Rowan commissioners OK byway extension, reject Thread Trail
By Jessie Burchette
Rowan County commissioners have approved an extension of a scenic byway while rejecting a multi-county trail.
In both cases, commissioners debated concerns about encroachments on private property versus potential benefits of added tourism and enhanced health benefits.
The three commissioners with ties to farming and western Rowan combined Monday night to approve a request from the Mount Ulla Historic Preservation Society to extend the Millbridge Scenic Byway to take in several additional roads.
Vice Chairman Jon Barber and Commissioner Tina Hall, both of Mount Ulla, and Commissioner Raymond Coltrain, a career state agriculture specialist, voted to approve the expansion.
Chairman Carl Ford and Commissioner Chad Mitchell voted against the measure, contending the designation could affect the use of private property along the route.
Ford repeatedly questioned whether the expansion of the byway along N.C. 801 could prevent the county from building a tower for emergency communications.
He also asked County Attorney Jay Dees if the extension of the byway westward could have an impact on the location of a radio broadcast tower.
Dees quickly passed on that question, suggesting the conversation was getting “dangerously close” to conflict of interest. Prior to being hired as the county attorney, he represented Davidson County Broadcasting, which is continuing a nearly five-year-long effort to locate a tower in Mount Ulla.
Hall said the designation will help bring tourists to the area, which she described as Rowan County’s diamond.
Commissioners unanimously rejected a resolution supporting the county’s participation in the Carolina Thread Trail, a network of trails linking communities in 15 counties in the heart of the textile region.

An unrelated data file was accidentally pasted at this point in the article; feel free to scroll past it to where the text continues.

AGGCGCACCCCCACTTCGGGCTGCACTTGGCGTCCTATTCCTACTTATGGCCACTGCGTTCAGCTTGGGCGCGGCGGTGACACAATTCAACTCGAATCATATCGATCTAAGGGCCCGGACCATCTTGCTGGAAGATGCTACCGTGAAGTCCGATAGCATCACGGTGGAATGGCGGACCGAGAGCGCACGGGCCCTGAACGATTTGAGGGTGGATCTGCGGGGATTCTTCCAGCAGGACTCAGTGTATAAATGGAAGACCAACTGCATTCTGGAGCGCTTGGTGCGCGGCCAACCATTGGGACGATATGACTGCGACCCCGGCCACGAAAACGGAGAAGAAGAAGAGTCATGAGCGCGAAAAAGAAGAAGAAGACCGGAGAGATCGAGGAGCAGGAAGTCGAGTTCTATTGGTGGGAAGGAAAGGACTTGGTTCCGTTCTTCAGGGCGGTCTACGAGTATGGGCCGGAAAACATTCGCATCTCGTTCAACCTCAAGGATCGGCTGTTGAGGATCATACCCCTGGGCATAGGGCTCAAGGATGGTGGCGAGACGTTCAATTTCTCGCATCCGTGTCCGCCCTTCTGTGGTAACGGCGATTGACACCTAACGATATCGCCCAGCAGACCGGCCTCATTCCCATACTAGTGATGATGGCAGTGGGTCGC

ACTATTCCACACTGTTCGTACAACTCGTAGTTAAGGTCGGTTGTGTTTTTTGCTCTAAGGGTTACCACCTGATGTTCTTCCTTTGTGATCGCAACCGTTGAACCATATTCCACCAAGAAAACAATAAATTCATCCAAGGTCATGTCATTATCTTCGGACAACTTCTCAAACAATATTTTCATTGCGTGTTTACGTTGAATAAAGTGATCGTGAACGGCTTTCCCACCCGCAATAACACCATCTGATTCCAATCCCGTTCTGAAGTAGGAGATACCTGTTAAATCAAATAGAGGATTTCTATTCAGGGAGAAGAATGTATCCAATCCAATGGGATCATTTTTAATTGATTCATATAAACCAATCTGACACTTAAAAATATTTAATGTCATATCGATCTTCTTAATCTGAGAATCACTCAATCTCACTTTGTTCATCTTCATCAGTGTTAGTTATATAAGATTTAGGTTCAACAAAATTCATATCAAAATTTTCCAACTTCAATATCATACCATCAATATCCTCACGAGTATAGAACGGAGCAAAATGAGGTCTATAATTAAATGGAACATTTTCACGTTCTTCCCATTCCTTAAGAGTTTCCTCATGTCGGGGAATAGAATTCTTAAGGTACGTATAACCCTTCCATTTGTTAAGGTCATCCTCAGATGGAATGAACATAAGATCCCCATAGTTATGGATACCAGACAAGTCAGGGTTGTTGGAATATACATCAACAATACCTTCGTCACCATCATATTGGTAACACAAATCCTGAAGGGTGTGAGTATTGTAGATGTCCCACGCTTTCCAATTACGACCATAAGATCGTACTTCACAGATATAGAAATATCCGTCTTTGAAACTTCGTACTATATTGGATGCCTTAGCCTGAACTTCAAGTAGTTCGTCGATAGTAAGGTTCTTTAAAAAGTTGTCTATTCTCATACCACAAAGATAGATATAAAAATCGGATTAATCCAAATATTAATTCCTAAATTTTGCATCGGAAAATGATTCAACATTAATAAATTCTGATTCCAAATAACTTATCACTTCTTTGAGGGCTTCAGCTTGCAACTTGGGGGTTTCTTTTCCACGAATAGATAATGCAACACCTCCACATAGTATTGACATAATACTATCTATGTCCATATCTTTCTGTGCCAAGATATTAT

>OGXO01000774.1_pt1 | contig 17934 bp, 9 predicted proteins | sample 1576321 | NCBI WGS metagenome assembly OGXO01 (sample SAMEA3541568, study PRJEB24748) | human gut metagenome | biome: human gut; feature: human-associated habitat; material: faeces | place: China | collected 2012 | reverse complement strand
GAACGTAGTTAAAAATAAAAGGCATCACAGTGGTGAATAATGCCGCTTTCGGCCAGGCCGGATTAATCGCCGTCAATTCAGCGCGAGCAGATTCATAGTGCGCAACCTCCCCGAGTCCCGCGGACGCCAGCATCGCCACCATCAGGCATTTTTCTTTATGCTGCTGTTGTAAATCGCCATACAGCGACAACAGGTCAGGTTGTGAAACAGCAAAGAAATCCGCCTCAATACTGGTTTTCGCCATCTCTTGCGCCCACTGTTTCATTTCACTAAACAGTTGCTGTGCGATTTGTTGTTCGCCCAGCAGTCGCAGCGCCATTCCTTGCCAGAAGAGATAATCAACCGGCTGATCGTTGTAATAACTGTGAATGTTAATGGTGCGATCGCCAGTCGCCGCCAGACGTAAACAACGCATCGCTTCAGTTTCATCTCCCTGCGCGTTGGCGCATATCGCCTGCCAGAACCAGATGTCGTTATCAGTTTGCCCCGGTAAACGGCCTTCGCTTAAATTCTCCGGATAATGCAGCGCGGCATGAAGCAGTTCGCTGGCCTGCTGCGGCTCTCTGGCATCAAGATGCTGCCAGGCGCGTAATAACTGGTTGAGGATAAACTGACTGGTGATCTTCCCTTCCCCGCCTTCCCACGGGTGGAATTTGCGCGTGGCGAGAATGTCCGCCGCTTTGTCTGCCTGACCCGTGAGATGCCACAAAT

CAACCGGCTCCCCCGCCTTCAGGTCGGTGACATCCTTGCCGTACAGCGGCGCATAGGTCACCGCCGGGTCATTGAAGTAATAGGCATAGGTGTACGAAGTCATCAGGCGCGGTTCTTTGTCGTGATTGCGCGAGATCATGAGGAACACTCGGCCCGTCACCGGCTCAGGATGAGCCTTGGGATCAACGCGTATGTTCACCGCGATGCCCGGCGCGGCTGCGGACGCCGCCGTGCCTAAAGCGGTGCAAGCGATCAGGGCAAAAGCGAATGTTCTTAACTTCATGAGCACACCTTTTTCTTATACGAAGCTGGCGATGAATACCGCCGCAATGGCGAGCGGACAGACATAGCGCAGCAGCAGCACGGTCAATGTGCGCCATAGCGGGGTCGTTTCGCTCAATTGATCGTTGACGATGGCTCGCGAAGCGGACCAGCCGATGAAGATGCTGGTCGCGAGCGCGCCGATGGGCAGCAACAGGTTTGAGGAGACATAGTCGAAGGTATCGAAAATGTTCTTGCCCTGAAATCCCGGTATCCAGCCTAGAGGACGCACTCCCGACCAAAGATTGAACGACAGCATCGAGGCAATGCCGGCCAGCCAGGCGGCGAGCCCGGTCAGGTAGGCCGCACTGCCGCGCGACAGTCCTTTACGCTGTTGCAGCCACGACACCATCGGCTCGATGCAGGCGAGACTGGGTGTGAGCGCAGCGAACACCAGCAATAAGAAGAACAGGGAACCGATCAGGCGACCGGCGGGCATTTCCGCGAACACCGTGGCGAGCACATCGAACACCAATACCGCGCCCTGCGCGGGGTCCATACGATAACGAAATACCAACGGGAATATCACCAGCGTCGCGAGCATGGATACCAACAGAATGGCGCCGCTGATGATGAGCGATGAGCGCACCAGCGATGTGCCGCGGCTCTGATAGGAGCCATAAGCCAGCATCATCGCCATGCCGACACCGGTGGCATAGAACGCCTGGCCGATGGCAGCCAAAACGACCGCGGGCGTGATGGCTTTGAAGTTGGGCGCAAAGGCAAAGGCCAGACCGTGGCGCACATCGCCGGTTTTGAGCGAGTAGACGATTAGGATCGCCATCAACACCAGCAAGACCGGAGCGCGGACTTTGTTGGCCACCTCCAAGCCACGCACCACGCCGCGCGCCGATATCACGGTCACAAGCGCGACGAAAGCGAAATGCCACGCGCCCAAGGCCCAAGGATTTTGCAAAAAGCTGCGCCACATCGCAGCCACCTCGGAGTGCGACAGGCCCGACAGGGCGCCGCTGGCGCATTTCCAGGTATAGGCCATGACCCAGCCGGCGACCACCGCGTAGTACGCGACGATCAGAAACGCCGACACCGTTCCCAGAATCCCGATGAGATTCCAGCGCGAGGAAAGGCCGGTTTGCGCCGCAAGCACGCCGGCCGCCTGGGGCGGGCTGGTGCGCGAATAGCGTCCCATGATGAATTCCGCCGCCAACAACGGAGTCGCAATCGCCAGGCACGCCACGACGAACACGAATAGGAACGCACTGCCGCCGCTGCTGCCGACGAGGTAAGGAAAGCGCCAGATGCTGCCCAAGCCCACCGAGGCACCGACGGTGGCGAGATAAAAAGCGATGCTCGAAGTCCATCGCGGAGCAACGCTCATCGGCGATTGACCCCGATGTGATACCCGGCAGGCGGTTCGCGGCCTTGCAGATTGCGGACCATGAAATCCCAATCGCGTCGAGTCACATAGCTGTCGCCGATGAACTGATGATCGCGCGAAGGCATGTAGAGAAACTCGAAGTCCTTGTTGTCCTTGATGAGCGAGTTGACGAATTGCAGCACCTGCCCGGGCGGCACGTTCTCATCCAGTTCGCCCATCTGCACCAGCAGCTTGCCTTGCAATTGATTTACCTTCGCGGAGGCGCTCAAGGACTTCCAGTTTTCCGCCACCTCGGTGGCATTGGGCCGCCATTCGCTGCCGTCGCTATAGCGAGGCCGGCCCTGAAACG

Commissioners voiced concerns about the potential cost for maintenance and law enforcement, as well as the possibility of condemning private property for the trail.
The board agreed to a suggestion by Coltrain to have staff look at existing parks and determine if they can be included in the trail.
In other matters, the board:
– Set a June 1 public hearing to consider condemning a burned home at 310 Corriher Grange Road. The home burned in 2007, and efforts by the county to get the property owners to clean up the debris have failed.
– Approved hiring David Pokela, an attorney with the Greensboro firm of Nexsen Pruet, to represent county planning staff at a hearing on a proposed broadcast tower and conditional-use permit hearings. The rates range from $220 to $250 per hour.
Pokela has extensive experience in land use and real estate litigation.
– Approved reducing an economic development block grant from $384,000 to $214,000 for installation of a water line to RDH Properties. The project cost less than anticipated and the money will be returned to the state.